A brief overview of Amazon Alexa “Skills”


In the Alexa world, “Skills” are like apps. You can can enable and disable skills, using the Alexa app or a web browser, in the same sense that you install and uninstall apps on a Fire TV, phone, or tablet. Skills are created by third-party developers using the Alexa Skills Kit and allow you to expand Alexa’s capabilities beyond what Amazon has built into their voice assistant. It’s unclear at this point if the new Alexa capabilities coming to the Fire TV next month will include the ability to add skills, or if only the core functionality will be available. With Amazon’s recent rebranding of their Echo app into an Alexa app, it seems inevitable that Alexa skills will eventually make their way to devices other than the Amazon Echo, so here’s a brief overview of how Alexa skills work.


Skills are enabled and disabled through Amazon’s Alexa web portal or through the Alexa app available from the Amazon Appstore, Google Play Store, or the iTunes App Store. Currently, there are only 14 skills available, so they are simply listed on a single page in alphabetical order. I’m sure as the number of available skills grows, Amazon will eventually create categories. All skills are free, but that may change in the future.

Skills come in two main flavors distinguished by the way you interact with them. The two types of skills can be described as app skills and listener skills. Each skill has a unique “invocation name” which distinguishes it from other skills. It’s what Alexa listens for to identify that your voice-command should be directed toward one of the skills. The invocation name is almost always the skill name.


The app style of skill is launched with the phrase “Alexa, open/launch/start [SKILL NAME].” Once launched, the skill will usually prompt you for a response and listen for that response. At any point you can respond with “stop” to exit the skill. For example, the “Guess The Number” skill, which is a simple number guessing game, is launched by saying “Alexa, open Guess The Number”. Alexa will then open the skill and immediately say “Guess a number between 1 and 100” and then immediately listen for a response. Because you are in a skill and Alexa is waiting for a response, you can simply speak a number instead of having to say “Alexa, [A NUMBER].” With each number guessed, Alexa will tell you if the number is higher or lower and then listen for the next number until you guess the correct number or say “stop.”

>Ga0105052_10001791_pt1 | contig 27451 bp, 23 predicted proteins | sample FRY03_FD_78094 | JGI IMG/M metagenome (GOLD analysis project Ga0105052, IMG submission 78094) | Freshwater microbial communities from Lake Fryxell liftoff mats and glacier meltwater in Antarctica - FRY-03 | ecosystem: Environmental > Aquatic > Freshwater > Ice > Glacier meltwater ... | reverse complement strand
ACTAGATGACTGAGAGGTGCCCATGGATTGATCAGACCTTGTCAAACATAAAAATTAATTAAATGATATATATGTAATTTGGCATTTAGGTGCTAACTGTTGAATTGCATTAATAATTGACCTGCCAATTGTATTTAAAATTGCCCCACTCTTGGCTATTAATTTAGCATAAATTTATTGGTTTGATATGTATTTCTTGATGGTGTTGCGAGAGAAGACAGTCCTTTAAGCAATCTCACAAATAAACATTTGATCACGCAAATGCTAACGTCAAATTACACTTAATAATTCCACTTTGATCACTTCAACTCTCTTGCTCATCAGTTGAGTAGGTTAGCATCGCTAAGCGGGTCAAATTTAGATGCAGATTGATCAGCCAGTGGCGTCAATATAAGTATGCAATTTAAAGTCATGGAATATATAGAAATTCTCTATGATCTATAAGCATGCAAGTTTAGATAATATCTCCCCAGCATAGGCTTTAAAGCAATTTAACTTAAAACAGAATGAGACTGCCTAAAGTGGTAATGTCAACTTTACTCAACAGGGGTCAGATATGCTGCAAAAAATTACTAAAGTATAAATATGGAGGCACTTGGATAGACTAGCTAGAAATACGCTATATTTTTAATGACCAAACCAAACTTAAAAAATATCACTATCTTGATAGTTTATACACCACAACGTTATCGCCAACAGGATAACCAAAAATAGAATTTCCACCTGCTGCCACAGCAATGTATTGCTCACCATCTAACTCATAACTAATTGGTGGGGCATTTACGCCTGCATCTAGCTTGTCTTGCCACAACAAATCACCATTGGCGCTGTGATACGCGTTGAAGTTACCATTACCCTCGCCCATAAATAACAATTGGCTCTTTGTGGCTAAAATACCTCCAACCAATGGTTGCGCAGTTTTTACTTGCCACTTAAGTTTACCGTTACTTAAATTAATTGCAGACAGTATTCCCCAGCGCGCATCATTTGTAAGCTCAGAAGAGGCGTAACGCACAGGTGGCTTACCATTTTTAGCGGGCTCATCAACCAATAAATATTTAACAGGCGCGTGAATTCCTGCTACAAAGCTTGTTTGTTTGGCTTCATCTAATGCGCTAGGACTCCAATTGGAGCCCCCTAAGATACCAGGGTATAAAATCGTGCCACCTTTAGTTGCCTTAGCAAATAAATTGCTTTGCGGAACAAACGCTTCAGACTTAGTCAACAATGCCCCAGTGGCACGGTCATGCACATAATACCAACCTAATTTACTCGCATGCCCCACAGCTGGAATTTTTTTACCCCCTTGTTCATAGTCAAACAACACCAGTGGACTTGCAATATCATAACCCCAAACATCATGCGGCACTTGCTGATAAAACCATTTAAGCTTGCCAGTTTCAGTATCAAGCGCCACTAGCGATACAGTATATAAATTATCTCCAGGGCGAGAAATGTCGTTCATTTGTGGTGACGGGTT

The other type of skill, which I’m calling a listener skill, allows you to speak the skill name plus a command for the skill in one phrase. These are usually in the form of “Alexa, ask [SKILL NAME] [SKILL COMMAND].” Alexa will then launch the skill, and respond with the skill’s response usually not continue listening for additional commands for that particular skill. One of the newest Alexa skills is Trove, which follows this format. Trove will read off the latest news headlines for any topic. You simply say “Alexa, ask Trove about [TOPIC]” and Alexa will read off 5 news headlines that match the requested topic.

Here is a list of the 14 skills currently available for Alexa:

  • BART Times – BART Times provides the times of the next BART trains between your home and destination stations. You can also get Service Advisories and Elevator Status info.
  • Bingo – With the Bingo skill, Alexa will call the numbers for you. Each number is repeated and sent to the Alexa app as well. Get a free Bingo card at lovemyecho.com.